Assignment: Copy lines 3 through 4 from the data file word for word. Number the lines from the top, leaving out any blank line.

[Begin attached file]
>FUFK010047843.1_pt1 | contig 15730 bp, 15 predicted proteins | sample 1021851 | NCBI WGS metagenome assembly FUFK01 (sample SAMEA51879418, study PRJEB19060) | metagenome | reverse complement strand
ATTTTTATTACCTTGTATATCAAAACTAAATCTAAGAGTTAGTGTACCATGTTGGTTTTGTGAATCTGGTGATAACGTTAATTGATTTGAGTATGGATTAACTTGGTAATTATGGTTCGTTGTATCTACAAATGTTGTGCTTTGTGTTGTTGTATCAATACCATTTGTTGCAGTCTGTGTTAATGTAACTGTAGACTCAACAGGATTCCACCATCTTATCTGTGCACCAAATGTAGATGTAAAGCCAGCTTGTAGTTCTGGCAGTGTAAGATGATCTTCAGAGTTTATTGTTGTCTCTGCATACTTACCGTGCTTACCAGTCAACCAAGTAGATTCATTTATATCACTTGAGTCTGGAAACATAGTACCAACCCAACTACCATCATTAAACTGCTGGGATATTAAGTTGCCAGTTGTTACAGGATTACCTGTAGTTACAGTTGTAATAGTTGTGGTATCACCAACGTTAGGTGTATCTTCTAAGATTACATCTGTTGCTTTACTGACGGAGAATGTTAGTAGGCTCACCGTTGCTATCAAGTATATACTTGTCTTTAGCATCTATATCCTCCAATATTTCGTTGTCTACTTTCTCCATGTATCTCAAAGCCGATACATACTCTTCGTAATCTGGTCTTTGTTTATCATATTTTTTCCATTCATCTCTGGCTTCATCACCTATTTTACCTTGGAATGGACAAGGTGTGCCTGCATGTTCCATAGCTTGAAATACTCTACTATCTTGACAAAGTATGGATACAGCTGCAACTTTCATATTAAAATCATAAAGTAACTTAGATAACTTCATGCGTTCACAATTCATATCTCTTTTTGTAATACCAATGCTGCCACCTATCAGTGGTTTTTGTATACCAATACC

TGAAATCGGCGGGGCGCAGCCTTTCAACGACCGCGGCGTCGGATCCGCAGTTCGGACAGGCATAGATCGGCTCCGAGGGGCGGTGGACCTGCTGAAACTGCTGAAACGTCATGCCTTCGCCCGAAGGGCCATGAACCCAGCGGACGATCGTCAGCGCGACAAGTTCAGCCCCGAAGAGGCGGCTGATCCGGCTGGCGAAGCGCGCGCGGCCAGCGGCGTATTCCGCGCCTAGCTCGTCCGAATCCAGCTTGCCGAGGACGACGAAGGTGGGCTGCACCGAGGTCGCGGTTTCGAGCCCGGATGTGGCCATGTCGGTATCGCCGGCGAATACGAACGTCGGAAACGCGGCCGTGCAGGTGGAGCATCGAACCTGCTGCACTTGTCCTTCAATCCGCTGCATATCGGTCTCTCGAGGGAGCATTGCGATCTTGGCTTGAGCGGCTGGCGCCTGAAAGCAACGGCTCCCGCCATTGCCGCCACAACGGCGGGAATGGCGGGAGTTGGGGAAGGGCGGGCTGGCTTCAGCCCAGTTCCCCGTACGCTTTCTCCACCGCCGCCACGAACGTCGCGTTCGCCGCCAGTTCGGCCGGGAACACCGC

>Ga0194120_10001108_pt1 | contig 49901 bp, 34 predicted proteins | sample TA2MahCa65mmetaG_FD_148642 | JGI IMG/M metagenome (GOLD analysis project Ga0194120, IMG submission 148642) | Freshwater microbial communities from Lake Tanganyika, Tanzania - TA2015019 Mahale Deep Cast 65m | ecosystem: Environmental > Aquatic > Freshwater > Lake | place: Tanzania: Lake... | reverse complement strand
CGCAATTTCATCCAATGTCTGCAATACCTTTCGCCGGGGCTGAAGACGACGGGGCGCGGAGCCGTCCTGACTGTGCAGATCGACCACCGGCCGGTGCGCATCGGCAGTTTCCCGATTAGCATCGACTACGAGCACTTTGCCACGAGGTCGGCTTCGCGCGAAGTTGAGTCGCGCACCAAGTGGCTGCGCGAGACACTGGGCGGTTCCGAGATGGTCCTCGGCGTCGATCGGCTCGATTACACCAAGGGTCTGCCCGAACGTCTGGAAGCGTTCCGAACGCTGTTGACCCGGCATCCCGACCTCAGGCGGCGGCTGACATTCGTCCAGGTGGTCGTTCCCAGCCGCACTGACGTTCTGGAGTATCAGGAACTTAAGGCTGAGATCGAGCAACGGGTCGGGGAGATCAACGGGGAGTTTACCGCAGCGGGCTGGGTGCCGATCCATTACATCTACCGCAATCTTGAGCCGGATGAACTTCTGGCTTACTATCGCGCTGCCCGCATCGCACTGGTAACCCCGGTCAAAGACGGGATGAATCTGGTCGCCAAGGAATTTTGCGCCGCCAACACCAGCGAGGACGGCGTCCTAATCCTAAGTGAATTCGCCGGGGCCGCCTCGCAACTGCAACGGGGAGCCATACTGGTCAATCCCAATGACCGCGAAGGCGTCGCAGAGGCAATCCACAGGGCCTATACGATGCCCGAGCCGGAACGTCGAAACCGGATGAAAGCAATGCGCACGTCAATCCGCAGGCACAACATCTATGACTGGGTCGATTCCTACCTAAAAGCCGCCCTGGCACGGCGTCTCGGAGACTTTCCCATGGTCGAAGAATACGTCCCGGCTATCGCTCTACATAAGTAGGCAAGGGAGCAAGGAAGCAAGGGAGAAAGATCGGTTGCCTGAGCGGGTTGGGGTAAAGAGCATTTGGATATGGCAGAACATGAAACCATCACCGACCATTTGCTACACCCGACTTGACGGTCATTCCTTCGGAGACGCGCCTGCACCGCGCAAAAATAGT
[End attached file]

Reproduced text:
TGAAATCGGCGGGGCGCAGCCTTTCAACGACCGCGGCGTCGGATCCGCAGTTCGGACAGGCATAGATCGGCTCCGAGGGGCGGTGGACCTGCTGAAACTGCTGAAACGTCATGCCTTCGCCCGAAGGGCCATGAACCCAGCGGACGATCGTCAGCGCGACAAGTTCAGCCCCGAAGAGGCGGCTGATCCGGCTGGCGAAGCGCGCGCGGCCAGCGGCGTATTCCGCGCCTAGCTCGTCCGAATCCAGCTTGCCGAGGACGACGAAGGTGGGCTGCACCGAGGTCGCGGTTTCGAGCCCGGATGTGGCCATGTCGGTATCGCCGGCGAATACGAACGTCGGAAACGCGGCCGTGCAGGTGGAGCATCGAACCTGCTGCACTTGTCCTTCAATCCGCTGCATATCGGTCTCTCGAGGGAGCATTGCGATCTTGGCTTGAGCGGCTGGCGCCTGAAAGCAACGGCTCCCGCCATTGCCGCCACAACGGCGGGAATGGCGGGAGTTGGGGAAGGGCGGGCTGGCTTCAGCCCAGTTCCCCGTACGCTTTCTCCACCGCCGCCACGAACGTCGCGTTCGCCGCCAGTTCGGCCGGGAACACCGC

>Ga0194120_10001108_pt1 | contig 49901 bp, 34 predicted proteins | sample TA2MahCa65mmetaG_FD_148642 | JGI IMG/M metagenome (GOLD analysis project Ga0194120, IMG submission 148642) | Freshwater microbial communities from Lake Tanganyika, Tanzania - TA2015019 Mahale Deep Cast 65m | ecosystem: Environmental > Aquatic > Freshwater > Lake | place: Tanzania: Lake... | reverse complement strand